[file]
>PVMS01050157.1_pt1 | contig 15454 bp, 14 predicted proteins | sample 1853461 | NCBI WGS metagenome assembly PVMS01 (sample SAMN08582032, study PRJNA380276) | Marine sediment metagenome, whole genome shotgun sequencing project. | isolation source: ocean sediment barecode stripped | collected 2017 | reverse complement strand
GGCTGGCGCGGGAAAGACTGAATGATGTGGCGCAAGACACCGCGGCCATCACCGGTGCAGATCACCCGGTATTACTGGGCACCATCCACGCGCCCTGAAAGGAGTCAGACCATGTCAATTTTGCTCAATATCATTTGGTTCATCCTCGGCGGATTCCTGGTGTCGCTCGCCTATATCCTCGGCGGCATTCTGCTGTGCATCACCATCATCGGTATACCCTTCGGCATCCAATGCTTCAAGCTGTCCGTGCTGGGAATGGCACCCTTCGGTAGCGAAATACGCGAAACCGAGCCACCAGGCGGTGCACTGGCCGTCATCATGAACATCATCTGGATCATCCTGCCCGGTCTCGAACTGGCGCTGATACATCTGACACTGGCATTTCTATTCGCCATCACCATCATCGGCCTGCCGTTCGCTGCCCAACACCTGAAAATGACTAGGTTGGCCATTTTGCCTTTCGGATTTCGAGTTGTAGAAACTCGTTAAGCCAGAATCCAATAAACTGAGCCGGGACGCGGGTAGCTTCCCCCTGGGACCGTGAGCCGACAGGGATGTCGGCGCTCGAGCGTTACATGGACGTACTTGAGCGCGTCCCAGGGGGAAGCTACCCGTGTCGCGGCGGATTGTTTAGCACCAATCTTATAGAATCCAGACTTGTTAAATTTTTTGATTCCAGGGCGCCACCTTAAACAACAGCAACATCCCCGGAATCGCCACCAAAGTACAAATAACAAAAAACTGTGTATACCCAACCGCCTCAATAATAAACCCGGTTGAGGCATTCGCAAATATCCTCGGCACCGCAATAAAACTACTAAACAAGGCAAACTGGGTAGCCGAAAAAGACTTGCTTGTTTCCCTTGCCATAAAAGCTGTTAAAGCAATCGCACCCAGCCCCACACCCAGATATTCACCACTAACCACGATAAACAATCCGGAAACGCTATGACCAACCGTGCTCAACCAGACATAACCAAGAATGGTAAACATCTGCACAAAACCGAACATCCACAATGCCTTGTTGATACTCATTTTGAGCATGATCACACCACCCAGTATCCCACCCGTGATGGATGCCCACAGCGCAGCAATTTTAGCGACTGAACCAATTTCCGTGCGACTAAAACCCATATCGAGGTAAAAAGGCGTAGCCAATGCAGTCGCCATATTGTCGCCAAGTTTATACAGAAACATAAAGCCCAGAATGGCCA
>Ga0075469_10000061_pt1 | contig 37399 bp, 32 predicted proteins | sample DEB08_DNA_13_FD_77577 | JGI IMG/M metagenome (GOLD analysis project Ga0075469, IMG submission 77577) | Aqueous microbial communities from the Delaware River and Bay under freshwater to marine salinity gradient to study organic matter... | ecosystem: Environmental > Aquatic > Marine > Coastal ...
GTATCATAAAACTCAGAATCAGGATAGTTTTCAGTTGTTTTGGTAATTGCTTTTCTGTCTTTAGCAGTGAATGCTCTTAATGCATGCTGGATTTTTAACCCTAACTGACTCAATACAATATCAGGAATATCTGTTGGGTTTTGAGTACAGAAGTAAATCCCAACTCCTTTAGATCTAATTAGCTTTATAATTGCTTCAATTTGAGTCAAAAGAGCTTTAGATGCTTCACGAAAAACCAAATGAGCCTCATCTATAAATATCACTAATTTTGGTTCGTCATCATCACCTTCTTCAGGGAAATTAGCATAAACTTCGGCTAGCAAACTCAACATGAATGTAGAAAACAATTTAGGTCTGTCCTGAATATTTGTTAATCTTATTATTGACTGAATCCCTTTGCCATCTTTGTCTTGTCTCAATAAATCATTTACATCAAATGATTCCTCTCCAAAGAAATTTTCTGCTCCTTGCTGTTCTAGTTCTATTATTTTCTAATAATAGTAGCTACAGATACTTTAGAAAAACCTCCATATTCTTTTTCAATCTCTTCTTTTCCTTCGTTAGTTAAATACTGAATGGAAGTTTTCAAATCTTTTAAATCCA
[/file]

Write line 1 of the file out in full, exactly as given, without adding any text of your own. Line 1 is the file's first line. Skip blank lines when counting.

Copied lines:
>PVMS01050157.1_pt1 | contig 15454 bp, 14 predicted proteins | sample 1853461 | NCBI WGS metagenome assembly PVMS01 (sample SAMN08582032, study PRJNA380276) | Marine sediment metagenome, whole genome shotgun sequencing project. | isolation source: ocean sediment barecode stripped | collected 2017 | reverse complement strand